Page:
Environment Local News

Utility Companies Tell Lawmakers Environmental Upgrades Will Raise Rates

Several utility companies across Kentucky told a legislative committee ratepayers should expect a 20 percent increase over the next five years, largely due to environmental upgrades.

According to KPR’s Tony McVeigh:

“Representatives of several coal-fired utilities in Kentucky say meeting federal clean air standards already in the pipeline will require investments of billions of dollars.  John Voyles of LG&E and KU says their capital costs could rise by four billion dollars over the next ten years.

‘This does not deal with the water rules.  It does not deal with renewable portfolio standards of any kind.  And it certainly does not deal with any climate change rules that might still be legislated in the future.'”

LG&E announced last week that it would be seeking cost recovery for $2.5 billion in upgrades for its coal-fired power plants. Besides LG&E, Big Rivers Electric Corporation, Eastern Kentucky Power Cooperative and Duke Energy have planned rate increases.

The increases are ultimately up to the Public Service Commission. According to The Lexington Herald-Leader, at least one state senator is questioning why rates continue to go up, even in coal-producing areas.

“But Sen. Ray Jones, D-Pikeville, questioned why the statutes allow the companies to recover both capital and operating costs from customers for changes made to comply with regulations. That means they can still make a profit and pass all of the costs to the customers.

‘That doesn’t sit right with me,’ Jones said. In the past, Jones and other Eastern Kentucky legislators have questioned why power rates in Eastern Kentucky have sky-rocketed over the past several years, while power companies continue to make healthy profits.”

Local News Politics

State Legislators Return for Special Session

For the second time in ten months, Kentucky lawmakers are returning to Frankfort for a special session.

After lawmakers failed to balance the Medicaid budget in this year’s 30-day regular session, Governor Beshear ordered them back for a special session. The House favors the governor’s plan to shift second-year Medicaid funding forward. The Senate prefers budget cuts. Beshear hopes for middle ground.

“While I believe strongly that my proposal is the best common-sense solution, I remain open to other suggestions,” he says.

Last year, the General Assembly failed to pass a budget in the 60-day regular session and needed a six-day special session to finish their work. Special sessions cost taxpayers around $64,000 a day.

Local News Politics

Senate Rejects Beshear’s Plan to Balance Medicaid Budget, Approves Its Own Spending Bill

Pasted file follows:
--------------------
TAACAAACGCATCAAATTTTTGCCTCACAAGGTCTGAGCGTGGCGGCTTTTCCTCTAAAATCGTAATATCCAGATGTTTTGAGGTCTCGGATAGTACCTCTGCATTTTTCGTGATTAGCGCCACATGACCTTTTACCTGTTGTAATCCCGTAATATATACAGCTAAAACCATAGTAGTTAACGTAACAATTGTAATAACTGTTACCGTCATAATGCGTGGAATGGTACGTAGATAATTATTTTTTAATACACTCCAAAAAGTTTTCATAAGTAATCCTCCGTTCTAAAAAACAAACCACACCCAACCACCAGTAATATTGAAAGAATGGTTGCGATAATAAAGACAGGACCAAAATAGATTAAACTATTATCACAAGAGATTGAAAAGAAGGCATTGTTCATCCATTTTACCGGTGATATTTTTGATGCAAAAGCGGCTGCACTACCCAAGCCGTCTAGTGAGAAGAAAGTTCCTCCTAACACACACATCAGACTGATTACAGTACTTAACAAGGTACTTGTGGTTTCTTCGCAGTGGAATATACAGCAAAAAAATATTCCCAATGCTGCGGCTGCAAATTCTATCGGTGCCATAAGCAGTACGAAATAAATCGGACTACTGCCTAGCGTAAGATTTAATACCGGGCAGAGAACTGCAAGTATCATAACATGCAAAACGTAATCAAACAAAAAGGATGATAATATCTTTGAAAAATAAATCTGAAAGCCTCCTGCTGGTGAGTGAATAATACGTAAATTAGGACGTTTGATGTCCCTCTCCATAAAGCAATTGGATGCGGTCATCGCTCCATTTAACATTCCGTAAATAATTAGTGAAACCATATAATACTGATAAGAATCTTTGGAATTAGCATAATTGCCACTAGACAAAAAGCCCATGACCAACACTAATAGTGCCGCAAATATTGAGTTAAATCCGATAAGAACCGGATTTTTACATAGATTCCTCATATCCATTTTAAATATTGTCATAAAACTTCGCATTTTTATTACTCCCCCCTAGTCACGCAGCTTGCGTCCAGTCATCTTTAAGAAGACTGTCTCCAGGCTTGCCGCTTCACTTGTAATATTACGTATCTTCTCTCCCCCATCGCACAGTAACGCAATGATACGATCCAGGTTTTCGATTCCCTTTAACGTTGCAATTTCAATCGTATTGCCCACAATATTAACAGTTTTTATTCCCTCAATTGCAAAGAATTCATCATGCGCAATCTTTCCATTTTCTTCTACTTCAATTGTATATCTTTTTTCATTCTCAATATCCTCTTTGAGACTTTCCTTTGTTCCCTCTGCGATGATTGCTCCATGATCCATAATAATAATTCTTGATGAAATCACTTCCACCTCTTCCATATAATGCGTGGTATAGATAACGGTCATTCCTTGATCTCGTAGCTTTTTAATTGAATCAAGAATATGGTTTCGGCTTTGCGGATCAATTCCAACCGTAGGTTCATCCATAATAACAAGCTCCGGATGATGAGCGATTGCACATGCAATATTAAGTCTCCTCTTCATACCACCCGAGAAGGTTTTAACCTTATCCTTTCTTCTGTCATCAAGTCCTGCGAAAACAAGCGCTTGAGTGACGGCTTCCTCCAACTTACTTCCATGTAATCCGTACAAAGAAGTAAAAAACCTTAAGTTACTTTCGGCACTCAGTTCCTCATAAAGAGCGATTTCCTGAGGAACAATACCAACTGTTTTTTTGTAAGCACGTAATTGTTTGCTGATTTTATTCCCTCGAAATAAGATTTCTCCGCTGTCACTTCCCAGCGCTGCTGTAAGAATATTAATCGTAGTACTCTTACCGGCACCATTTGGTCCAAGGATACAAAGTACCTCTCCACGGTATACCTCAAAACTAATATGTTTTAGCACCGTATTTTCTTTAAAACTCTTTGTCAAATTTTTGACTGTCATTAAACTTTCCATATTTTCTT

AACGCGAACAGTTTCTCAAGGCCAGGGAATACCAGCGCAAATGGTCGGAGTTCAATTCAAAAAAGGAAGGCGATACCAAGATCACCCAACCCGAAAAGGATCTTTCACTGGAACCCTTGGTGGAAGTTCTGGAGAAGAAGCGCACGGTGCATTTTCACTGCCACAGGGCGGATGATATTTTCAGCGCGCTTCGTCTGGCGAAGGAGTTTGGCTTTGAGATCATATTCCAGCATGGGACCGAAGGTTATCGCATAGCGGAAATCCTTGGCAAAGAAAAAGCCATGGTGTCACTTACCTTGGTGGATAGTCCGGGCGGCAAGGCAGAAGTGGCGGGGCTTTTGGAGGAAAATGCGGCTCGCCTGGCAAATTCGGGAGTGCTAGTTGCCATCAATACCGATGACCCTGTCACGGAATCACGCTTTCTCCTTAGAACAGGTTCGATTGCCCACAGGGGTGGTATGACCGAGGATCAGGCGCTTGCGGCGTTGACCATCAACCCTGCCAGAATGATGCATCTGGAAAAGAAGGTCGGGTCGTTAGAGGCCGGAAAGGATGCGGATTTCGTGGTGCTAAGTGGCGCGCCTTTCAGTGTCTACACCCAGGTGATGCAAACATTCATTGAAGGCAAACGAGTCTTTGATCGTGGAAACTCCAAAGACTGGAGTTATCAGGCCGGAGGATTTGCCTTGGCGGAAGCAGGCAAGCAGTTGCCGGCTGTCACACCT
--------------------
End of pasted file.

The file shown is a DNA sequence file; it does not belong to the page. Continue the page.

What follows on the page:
The Kentucky Senate last night rejected Governor Steve Beshear’s plan for balancing the state’s Medicaid budget.  The Republican-controlled Senate voted 24-12 for its own budget-balancing plan, which requires across-the-board cuts to state agencies.

“I will tell you that the cuts that have been proposed in this particular bill are very modest cuts. It’s necessary because we spend most of our money in Medicaid, education, incarceration. These major things that we spend our money on have to be included,” says Senate President David Williams.

The Democratic-controlled House supported the governor’s proposal, but Speaker Greg Stumbo believes there’s room for compromise.

“There’s nothing to say that you really couldn’t really combine both of those bills and say, all right governor, here you’ve got the opportunity – you’re the chief magistrate of this state, you’re the guy that’s in charge of all the administrative functions of this state,” says Stumbo. “But if you can’t do that, or if you can only do part of that, then here’s what you have to do to make up the difference.”

The search for a compromise likely will require House and Senate negotiators to meet in conference committee before the session ends.  Only five days remain in the 30-day session.

Local News Politics

Bill to Expand and Elect Public Service Commission Revised, Now Calls for Study

A Senate bill aimed at expanding the Kentucky Public Service Commission to seven members, elected by the people, has been altered in House committee. The bill now calls for creation of a legislative task force to study the issue and make recommendations for next year.

That’s fine, says Representative Keith Hall of Phelps, the bill’s House sponsor.

“The makeup currently is three senators and three house members, to be chaired by the Energy Committee, which I chair the House side, Brandon Smith chairs the Senate side. And we’ll make that more all-inclusive – maybe add more members, more consumer groups, business. They’re all welcome to the table,” he says.

The bill now moves to the House floor. Right now, the PSC is comprised of three members, appointed by the governor and confirmed by the Senate. Public service commissions in at least 13 states are elected by the people.

Local News Politics

Republicans Planning Aggressive Agenda For 2011 General Assembly

Kentucky Senate Republicans are offering an aggressive agenda for the 2011 General Assembly, which begins January 4th.

For one thing, Senate Republicans want to reform Kentucky’s antiquated tax code, but they won’t try to get it all done in the 30 day session. Senate President David Williams says legislation will be offered creating a council to draft a new tax code. Council recommendations will then be put into bill form for action in the 2012 budget session.

“Our laws have to be changed to create jobs in this state, or we’re going to be an island of joblessness and continue to have a sea of red ink and an unemployment rate which is unacceptable and a future that is bleak, because our state is adrift,” he says.

Other priorities include charter schools, more government transparency, immigration enforcement and a crackdown on Medicaid fraud.

Local News

Hundreds Of Bills Awaiting Action Before General Assembly Adjourns

by Tony McVeigh, Kentucky Public Radio